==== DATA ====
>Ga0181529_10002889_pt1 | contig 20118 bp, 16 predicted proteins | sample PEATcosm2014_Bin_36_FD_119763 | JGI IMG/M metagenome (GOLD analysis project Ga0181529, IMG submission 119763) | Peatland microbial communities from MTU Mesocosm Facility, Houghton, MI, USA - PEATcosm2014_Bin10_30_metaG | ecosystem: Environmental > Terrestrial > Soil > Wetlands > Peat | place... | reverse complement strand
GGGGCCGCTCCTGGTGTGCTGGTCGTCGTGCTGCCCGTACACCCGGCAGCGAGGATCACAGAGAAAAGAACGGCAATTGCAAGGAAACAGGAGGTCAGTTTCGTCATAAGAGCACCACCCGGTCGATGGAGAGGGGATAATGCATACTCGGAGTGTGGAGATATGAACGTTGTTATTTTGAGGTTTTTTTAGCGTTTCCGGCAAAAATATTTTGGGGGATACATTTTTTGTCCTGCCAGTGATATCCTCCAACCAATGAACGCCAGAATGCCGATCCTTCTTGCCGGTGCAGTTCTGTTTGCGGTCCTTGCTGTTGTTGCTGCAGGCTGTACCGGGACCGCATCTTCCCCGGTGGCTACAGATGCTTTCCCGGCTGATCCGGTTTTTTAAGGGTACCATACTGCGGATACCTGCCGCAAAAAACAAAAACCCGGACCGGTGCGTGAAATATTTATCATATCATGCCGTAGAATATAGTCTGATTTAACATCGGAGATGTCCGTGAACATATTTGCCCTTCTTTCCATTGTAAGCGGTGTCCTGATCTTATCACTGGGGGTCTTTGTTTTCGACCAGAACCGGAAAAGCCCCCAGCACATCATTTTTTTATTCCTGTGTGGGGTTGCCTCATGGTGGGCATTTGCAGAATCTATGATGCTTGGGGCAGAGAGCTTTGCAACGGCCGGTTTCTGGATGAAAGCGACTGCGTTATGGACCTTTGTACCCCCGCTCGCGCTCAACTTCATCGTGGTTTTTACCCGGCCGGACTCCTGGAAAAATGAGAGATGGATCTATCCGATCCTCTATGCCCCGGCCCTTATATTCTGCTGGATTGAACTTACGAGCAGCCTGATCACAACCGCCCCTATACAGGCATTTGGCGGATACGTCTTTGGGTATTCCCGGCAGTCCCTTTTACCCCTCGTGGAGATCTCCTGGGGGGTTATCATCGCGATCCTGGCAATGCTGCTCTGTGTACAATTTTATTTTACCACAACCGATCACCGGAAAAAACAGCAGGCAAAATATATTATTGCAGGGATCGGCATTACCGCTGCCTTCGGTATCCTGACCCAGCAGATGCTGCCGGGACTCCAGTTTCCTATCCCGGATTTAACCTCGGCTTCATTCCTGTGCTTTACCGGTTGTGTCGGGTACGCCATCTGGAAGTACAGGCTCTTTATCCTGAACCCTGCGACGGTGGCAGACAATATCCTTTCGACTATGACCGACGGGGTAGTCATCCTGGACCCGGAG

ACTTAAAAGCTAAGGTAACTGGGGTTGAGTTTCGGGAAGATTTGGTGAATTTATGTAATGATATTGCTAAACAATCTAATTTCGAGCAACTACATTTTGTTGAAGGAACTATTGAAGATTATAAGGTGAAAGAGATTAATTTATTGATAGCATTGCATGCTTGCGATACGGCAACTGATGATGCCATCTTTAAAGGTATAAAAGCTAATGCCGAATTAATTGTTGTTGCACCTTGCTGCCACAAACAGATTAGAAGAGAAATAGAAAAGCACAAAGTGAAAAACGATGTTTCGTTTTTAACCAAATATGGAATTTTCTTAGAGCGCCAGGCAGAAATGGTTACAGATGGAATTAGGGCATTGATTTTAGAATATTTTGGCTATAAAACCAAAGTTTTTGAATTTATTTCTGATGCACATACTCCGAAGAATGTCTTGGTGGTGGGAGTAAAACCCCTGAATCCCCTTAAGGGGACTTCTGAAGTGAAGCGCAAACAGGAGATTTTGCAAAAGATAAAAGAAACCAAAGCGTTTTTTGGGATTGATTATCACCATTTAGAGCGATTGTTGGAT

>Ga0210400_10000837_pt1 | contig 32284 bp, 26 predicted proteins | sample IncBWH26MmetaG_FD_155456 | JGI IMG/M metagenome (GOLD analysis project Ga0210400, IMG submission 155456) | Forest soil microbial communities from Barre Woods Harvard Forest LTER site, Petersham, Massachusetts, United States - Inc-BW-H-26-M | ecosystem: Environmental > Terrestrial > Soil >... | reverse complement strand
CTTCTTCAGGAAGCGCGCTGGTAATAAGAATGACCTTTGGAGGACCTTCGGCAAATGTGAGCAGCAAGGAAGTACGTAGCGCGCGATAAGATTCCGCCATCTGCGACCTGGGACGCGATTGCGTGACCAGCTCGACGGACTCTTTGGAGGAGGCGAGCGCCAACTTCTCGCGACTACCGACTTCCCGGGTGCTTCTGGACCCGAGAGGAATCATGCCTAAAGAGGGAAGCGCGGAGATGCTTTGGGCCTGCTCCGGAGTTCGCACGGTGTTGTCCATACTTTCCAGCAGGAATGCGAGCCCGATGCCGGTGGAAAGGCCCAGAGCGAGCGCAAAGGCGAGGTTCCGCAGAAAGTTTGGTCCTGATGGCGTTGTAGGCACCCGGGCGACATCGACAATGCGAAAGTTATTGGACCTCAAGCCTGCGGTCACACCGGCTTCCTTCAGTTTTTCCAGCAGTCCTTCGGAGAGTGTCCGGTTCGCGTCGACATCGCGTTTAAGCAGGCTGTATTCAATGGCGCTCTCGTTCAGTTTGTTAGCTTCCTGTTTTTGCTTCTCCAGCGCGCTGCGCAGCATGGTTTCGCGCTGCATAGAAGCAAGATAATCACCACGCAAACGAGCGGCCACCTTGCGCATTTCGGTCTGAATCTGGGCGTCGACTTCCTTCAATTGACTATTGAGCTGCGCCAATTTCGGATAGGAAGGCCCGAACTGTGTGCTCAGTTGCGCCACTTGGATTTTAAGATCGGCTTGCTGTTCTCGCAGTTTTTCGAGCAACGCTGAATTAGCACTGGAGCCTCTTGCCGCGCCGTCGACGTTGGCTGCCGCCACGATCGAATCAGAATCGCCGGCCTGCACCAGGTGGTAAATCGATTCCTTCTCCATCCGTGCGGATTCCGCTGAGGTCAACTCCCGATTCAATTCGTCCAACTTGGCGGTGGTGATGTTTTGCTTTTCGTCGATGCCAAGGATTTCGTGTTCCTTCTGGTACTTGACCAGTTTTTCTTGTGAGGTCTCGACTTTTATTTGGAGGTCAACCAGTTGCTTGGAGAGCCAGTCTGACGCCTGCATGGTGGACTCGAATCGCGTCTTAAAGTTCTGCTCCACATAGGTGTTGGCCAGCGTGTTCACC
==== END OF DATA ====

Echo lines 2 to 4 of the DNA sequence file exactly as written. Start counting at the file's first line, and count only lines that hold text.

GGGGCCGCTCCTGGTGTGCTGGTCGTCGTGCTGCCCGTACACCCGGCAGCGAGGATCACAGAGAAAAGAACGGCAATTGCAAGGAAACAGGAGGTCAGTTTCGTCATAAGAGCACCACCCGGTCGATGGAGAGGGGATAATGCATACTCGGAGTGTGGAGATATGAACGTTGTTATTTTGAGGTTTTTTTAGCGTTTCCGGCAAAAATATTTTGGGGGATACATTTTTTGTCCTGCCAGTGATATCCTCCAACCAATGAACGCCAGAATGCCGATCCTTCTTGCCGGTGCAGTTCTGTTTGCGGTCCTTGCTGTTGTTGCTGCAGGCTGTACCGGGACCGCATCTTCCCCGGTGGCTACAGATGCTTTCCCGGCTGATCCGGTTTTTTAAGGGTACCATACTGCGGATACCTGCCGCAAAAAACAAAAACCCGGACCGGTGCGTGAAATATTTATCATATCATGCCGTAGAATATAGTCTGATTTAACATCGGAGATGTCCGTGAACATATTTGCCCTTCTTTCCATTGTAAGCGGTGTCCTGATCTTATCACTGGGGGTCTTTGTTTTCGACCAGAACCGGAAAAGCCCCCAGCACATCATTTTTTTATTCCTGTGTGGGGTTGCCTCATGGTGGGCATTTGCAGAATCTATGATGCTTGGGGCAGAGAGCTTTGCAACGGCCGGTTTCTGGATGAAAGCGACTGCGTTATGGACCTTTGTACCCCCGCTCGCGCTCAACTTCATCGTGGTTTTTACCCGGCCGGACTCCTGGAAAAATGAGAGATGGATCTATCCGATCCTCTATGCCCCGGCCCTTATATTCTGCTGGATTGAACTTACGAGCAGCCTGATCACAACCGCCCCTATACAGGCATTTGGCGGATACGTCTTTGGGTATTCCCGGCAGTCCCTTTTACCCCTCGTGGAGATCTCCTGGGGGGTTATCATCGCGATCCTGGCAATGCTGCTCTGTGTACAATTTTATTTTACCACAACCGATCACCGGAAAAAACAGCAGGCAAAATATATTATTGCAGGGATCGGCATTACCGCTGCCTTCGGTATCCTGACCCAGCAGATGCTGCCGGGACTCCAGTTTCCTATCCCGGATTTAACCTCGGCTTCATTCCTGTGCTTTACCGGTTGTGTCGGGTACGCCATCTGGAAGTACAGGCTCTTTATCCTGAACCCTGCGACGGTGGCAGACAATATCCTTTCGACTATGACCGACGGGGTAGTCATCCTGGACCCGGAG

ACTTAAAAGCTAAGGTAACTGGGGTTGAGTTTCGGGAAGATTTGGTGAATTTATGTAATGATATTGCTAAACAATCTAATTTCGAGCAACTACATTTTGTTGAAGGAACTATTGAAGATTATAAGGTGAAAGAGATTAATTTATTGATAGCATTGCATGCTTGCGATACGGCAACTGATGATGCCATCTTTAAAGGTATAAAAGCTAATGCCGAATTAATTGTTGTTGCACCTTGCTGCCACAAACAGATTAGAAGAGAAATAGAAAAGCACAAAGTGAAAAACGATGTTTCGTTTTTAACCAAATATGGAATTTTCTTAGAGCGCCAGGCAGAAATGGTTACAGATGGAATTAGGGCATTGATTTTAGAATATTTTGGCTATAAAACCAAAGTTTTTGAATTTATTTCTGATGCACATACTCCGAAGAATGTCTTGGTGGTGGGAGTAAAACCCCTGAATCCCCTTAAGGGGACTTCTGAAGTGAAGCGCAAACAGGAGATTTTGCAAAAGATAAAAGAAACCAAAGCGTTTTTTGGGATTGATTATCACCATTTAGAGCGATTGTTGGAT

>Ga0210400_10000837_pt1 | contig 32284 bp, 26 predicted proteins | sample IncBWH26MmetaG_FD_155456 | JGI IMG/M metagenome (GOLD analysis project Ga0210400, IMG submission 155456) | Forest soil microbial communities from Barre Woods Harvard Forest LTER site, Petersham, Massachusetts, United States - Inc-BW-H-26-M | ecosystem: Environmental > Terrestrial > Soil >... | reverse complement strand